Warren Buffett famously said, 'Volatility is far from synonymous with risk.' So it seems the smart money knows that debt - which is usually involved in bankruptcies - is a very important factor, when you assess how risky a company is. Importantly, Intega Group Limited (ASX:ITG) does carry debt. But should shareholders be worried about its use of debt?
Why Does Debt Bring Risk?
Debt assists a business until the business has trouble paying it off, either with new capital or with free cash flow. Part and parcel of capitalism is the process of 'creative destruction' where failed businesses are mercilessly liquidated by their bankers. However, a more frequent (but still costly) occurrence is where a company must issue shares at bargain-basement prices, permanently diluting shareholders, just to shore up its balance sheet. Of course, plenty of companies use debt to fund growth, without any negative consequences. The first step when considering a company's debt levels is to consider its cash and debt together.
What Is Intega Group's Net Debt?
You can click the graphic below for the historical numbers, but it shows that Intega Group had AU$51.8m of debt in June 2021, down from AU$73.2m, one year before. However, it does have AU$19.6m in cash offsetting this, leading to net debt of about AU$32.1m.
How Healthy Is Intega Group's Balance Sheet?
Zooming in on the latest balance sheet data, we can see that Intega Group had liabilities of AU$66.0m due within 12 months and liabilities of AU$83.3m due beyond that. Offsetting these obligations, it had cash of AU$19.6m as well as receivables valued at AU$78.6m due within 12 months. So it has liabilities totalling AU$51.0m more than its cash and near-term receivables, combined.
This deficit isn't so bad because Intega Group is worth AU$248.9m, and thus could probably raise enough capital to shore up its balance sheet, if the need arose. But it's clear that we should definitely closely examine whether it can manage its debt without dilution.
We measure a company's debt load relative to its earnings power by looking at its net debt divided by its earnings before interest, tax, depreciation, and amortization (EBITDA) and by calculating how easily its earnings before interest and tax (EBIT) cover its interest expense (interest cover). Thus we consider debt relative to earnings both with and without depreciation and amortization expenses.
Looking at its net debt to EBITDA of 1.2 and interest cover of 2.8 times, it seems to us that Intega Group is probably using debt in a pretty reasonable way. So we'd recommend keeping a close eye on the impact financing costs are having on the business. Notably, Intega Group's EBIT launched higher than Elon Musk, gaining a whopping 209% on last year. When analysing debt levels, the balance sheet is the obvious place to start. But you can't view debt in total isolation; since Intega Group will need earnings to service that debt. So when considering debt, it's definitely worth looking at the earnings trend. Click here for an interactive snapshot.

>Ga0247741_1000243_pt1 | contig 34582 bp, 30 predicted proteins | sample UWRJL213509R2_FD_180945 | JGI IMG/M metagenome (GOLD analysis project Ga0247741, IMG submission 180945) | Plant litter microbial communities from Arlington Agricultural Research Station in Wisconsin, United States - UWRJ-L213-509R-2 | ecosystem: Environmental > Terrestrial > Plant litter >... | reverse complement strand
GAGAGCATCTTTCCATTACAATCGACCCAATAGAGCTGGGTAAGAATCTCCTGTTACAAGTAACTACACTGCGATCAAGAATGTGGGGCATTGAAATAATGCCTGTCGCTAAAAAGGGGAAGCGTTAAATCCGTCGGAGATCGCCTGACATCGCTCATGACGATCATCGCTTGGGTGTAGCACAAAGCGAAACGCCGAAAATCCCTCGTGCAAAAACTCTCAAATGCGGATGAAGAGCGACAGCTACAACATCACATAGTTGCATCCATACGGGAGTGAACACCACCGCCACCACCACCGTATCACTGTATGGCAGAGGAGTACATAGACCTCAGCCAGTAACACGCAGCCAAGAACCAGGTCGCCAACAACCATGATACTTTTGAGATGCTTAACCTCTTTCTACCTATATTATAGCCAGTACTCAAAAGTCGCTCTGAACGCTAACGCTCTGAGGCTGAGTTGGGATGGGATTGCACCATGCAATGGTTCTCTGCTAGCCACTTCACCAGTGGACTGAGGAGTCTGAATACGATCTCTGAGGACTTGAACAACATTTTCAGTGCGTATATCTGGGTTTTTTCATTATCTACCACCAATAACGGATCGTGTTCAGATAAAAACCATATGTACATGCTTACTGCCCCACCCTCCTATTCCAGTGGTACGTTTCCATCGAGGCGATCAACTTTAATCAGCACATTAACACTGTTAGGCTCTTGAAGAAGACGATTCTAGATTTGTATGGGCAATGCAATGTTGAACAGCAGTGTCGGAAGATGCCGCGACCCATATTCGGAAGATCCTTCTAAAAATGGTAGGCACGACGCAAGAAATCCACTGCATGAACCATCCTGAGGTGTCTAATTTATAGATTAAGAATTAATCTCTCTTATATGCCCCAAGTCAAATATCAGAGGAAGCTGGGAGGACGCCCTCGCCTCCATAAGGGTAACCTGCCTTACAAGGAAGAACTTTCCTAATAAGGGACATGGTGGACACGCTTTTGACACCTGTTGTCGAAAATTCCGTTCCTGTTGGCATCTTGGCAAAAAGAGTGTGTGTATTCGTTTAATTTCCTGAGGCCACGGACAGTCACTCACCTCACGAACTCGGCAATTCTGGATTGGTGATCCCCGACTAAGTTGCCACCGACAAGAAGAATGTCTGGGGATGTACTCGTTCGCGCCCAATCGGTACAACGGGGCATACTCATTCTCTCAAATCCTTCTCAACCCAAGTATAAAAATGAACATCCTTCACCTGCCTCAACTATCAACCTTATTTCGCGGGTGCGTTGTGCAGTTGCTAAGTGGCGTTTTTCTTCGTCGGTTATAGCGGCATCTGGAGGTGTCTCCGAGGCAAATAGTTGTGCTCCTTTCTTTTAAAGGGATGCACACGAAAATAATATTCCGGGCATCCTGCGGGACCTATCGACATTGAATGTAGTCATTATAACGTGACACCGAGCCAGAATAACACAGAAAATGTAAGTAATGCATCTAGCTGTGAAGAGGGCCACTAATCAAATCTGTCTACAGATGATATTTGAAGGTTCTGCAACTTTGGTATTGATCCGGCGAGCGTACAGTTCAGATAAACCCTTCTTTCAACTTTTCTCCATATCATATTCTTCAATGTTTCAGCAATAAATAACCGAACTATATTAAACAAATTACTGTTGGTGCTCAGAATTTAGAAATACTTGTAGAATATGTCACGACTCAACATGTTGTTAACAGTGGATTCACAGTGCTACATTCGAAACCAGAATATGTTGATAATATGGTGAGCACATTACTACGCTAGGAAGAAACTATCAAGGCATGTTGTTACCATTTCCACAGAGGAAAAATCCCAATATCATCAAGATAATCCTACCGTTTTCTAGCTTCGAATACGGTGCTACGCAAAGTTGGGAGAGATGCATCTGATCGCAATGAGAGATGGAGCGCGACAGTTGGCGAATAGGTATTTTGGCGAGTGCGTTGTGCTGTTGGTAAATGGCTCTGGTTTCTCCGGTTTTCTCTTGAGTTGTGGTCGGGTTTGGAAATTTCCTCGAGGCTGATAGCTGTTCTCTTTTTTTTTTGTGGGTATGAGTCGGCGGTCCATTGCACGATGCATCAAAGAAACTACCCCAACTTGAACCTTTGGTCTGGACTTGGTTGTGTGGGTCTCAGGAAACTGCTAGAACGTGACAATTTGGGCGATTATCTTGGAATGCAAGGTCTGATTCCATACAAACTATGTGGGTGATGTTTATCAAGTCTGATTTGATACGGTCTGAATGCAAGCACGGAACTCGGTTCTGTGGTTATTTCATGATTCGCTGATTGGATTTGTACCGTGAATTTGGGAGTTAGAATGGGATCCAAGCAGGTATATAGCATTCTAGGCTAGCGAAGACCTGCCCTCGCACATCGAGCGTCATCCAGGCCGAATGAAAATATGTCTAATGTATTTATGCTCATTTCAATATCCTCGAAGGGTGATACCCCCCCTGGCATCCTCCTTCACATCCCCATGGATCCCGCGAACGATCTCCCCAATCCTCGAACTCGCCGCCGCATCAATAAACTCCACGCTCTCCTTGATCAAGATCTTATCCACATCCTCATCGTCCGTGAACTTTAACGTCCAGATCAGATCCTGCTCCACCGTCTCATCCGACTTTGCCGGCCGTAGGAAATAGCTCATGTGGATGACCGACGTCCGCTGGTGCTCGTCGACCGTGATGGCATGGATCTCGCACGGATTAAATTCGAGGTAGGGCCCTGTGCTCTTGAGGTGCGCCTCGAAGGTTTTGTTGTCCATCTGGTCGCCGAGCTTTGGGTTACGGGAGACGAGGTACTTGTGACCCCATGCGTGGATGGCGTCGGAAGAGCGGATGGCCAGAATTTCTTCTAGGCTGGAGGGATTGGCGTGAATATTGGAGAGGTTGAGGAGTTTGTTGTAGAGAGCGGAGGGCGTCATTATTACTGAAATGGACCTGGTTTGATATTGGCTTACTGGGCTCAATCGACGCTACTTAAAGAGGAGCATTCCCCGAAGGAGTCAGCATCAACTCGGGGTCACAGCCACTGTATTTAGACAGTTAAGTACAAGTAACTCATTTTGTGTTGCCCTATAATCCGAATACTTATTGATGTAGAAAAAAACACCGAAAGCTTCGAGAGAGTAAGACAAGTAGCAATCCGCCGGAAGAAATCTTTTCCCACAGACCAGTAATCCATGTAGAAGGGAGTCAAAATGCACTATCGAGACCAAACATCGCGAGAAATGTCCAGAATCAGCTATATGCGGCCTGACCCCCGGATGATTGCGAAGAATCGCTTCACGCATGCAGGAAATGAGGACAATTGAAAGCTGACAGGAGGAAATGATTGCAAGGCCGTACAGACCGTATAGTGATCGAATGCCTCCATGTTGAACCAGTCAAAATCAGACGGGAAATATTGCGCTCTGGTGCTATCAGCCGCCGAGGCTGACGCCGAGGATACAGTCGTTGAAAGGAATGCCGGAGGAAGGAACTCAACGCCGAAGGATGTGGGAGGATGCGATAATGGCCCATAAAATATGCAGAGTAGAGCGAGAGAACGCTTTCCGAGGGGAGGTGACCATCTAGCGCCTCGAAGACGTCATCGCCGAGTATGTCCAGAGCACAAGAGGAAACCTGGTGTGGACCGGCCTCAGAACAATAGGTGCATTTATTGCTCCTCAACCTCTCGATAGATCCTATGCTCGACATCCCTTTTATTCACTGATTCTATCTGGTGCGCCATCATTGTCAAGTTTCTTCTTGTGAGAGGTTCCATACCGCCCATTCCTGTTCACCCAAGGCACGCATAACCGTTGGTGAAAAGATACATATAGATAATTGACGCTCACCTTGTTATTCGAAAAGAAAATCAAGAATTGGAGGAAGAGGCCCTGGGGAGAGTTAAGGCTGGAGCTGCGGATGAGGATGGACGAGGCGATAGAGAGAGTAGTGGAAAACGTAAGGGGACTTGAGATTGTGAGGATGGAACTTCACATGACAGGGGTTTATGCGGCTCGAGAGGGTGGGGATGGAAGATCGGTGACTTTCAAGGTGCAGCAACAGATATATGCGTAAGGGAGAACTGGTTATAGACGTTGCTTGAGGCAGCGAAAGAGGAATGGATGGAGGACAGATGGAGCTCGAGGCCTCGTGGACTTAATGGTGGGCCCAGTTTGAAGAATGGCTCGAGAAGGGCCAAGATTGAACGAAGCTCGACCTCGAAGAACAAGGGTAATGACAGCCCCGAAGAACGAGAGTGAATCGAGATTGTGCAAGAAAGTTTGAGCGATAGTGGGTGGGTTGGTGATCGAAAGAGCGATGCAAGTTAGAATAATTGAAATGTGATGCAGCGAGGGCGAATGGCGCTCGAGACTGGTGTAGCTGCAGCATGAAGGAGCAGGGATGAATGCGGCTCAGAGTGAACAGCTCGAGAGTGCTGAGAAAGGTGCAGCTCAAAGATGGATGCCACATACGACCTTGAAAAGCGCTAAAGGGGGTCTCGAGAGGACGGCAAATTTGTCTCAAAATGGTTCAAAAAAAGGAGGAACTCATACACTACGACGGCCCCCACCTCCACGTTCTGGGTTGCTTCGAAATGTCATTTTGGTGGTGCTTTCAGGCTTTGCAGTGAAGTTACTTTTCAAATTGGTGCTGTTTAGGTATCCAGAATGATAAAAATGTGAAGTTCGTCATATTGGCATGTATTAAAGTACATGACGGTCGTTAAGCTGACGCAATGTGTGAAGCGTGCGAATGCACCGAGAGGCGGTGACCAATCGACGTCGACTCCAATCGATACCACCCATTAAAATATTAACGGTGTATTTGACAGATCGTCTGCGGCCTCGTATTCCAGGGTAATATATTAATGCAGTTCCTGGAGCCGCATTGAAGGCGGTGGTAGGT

Finally, a company can only pay off debt with cold hard cash, not accounting profits. So we clearly need to look at whether that EBIT is leading to corresponding free cash flow. Happily for any shareholders, Intega Group actually produced more free cash flow than EBIT over the last three years. That sort of strong cash conversion gets us as excited as the crowd when the beat drops at a Daft Punk concert.
Happily, Intega Group's impressive conversion of EBIT to free cash flow implies it has the upper hand on its debt. But the stark truth is that we are concerned by its interest cover. Zooming out, Intega Group seems to use debt quite reasonably; and that gets the nod from us. After all, sensible leverage can boost returns on equity. The balance sheet is clearly the area to focus on when you are analysing debt. However, not all investment risk resides within the balance sheet - far from it. For instance, we've identified 2 warning signs for Intega Group (1 is significant) you should be aware of.
At the end of the day, it's often better to focus on companies that are free from net debt. You can access our special list of such companies (all with a track record of profit growth). It's free.
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This article by Simply Wall St is general in nature. We provide commentary based on historical data and analyst forecasts only using an unbiased methodology and our articles are not intended to be financial advice. It does not constitute a recommendation to buy or sell any stock, and does not take account of your objectives, or your financial situation. We aim to bring you long-term focused analysis driven by fundamental data. Note that our analysis may not factor in the latest price-sensitive company announcements or qualitative material. Simply Wall St has no position in any stocks mentioned.
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